We have organised the entire training concept in modules, so it is very flexible. Depending on their requirements, retail chains and supplier companies can request a package of services that includes energy efficiency, chemical management, social standards, or productivity. This is not restricted either to the textile industry or to a specific country, as can be seen by the fact that some of our business partners are transferring the concept tested here in countries like India, Sri Lanka, and Thailand.

It is amazing how much change can be brought about with a relatively small amount of money.

Looking at the situation in Bangladesh over the last five years, have there been any political or social changes in this country as a result of your work?

There has actually been a great deal of change! The government, factory managers, industry associations, and the general population have become aware of environmental and social standards. Factory owners are familiar with national employment laws, and child labour, for example, has become far less common. Many managers know that the situation with regard to the environment is bad and see that things have to change. The government is imposing stiffer penalties on textile factories that release untreated wastewater into rivers. That was unthinkable even two years ago.

I also find it quite significant that there is greater acceptance of the participatory committees that we helped set up in some factories for consultation on social standards. These committees, which are made up of workers, middle and senior management, and staff council, seek to resolve conflicts peacefully. this is a positive development but there is still a long way to go until the working conditions are very good across the entire RMG sector in Bangladesh.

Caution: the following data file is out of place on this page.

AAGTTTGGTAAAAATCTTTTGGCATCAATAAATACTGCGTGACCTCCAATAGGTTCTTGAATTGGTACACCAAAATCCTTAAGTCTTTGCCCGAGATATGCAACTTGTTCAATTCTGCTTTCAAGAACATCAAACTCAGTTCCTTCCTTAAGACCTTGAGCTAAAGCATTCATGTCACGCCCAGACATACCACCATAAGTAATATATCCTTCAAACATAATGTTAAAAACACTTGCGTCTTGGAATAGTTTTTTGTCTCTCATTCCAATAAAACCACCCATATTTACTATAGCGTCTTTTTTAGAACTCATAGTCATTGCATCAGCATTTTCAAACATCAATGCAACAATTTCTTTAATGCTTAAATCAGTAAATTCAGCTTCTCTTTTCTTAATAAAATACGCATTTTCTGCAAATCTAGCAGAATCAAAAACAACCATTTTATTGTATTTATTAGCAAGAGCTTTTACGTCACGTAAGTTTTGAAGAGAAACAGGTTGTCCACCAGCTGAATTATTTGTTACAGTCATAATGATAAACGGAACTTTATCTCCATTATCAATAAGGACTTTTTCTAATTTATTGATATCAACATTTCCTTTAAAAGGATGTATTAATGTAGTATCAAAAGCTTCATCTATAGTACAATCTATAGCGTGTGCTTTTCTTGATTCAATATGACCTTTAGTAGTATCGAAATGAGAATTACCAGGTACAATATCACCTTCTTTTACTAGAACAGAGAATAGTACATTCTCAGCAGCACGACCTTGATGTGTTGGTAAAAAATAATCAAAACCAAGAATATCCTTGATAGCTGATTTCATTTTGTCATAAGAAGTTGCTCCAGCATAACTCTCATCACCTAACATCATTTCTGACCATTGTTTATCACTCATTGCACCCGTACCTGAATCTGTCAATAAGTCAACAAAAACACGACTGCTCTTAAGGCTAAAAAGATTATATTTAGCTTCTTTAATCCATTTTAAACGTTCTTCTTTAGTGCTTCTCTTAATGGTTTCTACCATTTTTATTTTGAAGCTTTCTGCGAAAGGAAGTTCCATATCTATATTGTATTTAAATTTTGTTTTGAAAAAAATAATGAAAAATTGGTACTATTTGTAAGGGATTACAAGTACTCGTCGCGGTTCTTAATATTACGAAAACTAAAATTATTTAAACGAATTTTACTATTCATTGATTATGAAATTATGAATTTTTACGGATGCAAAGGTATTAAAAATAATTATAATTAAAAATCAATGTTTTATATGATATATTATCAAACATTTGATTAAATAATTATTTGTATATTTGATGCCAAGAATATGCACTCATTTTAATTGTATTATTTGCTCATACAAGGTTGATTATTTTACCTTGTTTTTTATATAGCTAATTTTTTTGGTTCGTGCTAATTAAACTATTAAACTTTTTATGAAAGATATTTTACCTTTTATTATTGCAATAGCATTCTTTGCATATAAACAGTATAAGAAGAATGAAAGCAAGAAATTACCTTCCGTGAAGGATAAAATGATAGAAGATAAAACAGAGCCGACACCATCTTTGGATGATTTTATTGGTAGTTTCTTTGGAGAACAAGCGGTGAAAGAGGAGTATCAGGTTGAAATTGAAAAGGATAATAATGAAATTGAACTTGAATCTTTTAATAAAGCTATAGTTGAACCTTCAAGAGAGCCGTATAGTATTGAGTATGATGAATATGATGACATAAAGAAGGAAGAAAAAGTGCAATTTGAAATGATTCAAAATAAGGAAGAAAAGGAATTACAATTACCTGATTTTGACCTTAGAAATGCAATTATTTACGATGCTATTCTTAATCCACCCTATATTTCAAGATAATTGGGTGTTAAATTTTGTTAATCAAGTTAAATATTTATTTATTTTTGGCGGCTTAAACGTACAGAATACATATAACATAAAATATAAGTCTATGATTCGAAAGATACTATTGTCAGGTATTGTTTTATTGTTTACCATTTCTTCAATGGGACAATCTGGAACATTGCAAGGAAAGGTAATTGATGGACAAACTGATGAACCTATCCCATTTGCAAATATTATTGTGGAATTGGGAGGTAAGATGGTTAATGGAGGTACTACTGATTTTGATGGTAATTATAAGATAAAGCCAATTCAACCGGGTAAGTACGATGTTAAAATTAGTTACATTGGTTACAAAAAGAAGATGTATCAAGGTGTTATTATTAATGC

How does the legal situation look?

The laws in this country are adequate, but they are frequently ignored. The government acks manpower to enforce them. For example, there are currently only 15 environmental inspectors who, needless to say, are completely unable to cope with around 4,500 factories...

Recently the government nearly doubled the minimum wage for workers in the clothing industey. While wages are still very low, this is nevertheless an important milestone. Environmental legislation is another issue that concerns us. We are working with the government on a standard and regulations for the disposal if textile sludge. There are no such regulations at the moment.

If you look back on the joint projects with the private sector, how cost-effective has this cooperation been?

A little bit of money goes a long way. The pressure exerted by the clothing chains on their suppliers has enabled us to help bring about sustained change in factories and develop a market for services. To achieve this success, we needed the partnerships with the clothing chains and they needed us - we have the necessary technical know-how and good contacts with the government and industry associations. It is amazing how much change can be brought about with a relatively small amount of money.


The interview was first published in the GIZ brochure "Collective change - collective action" in February 2013.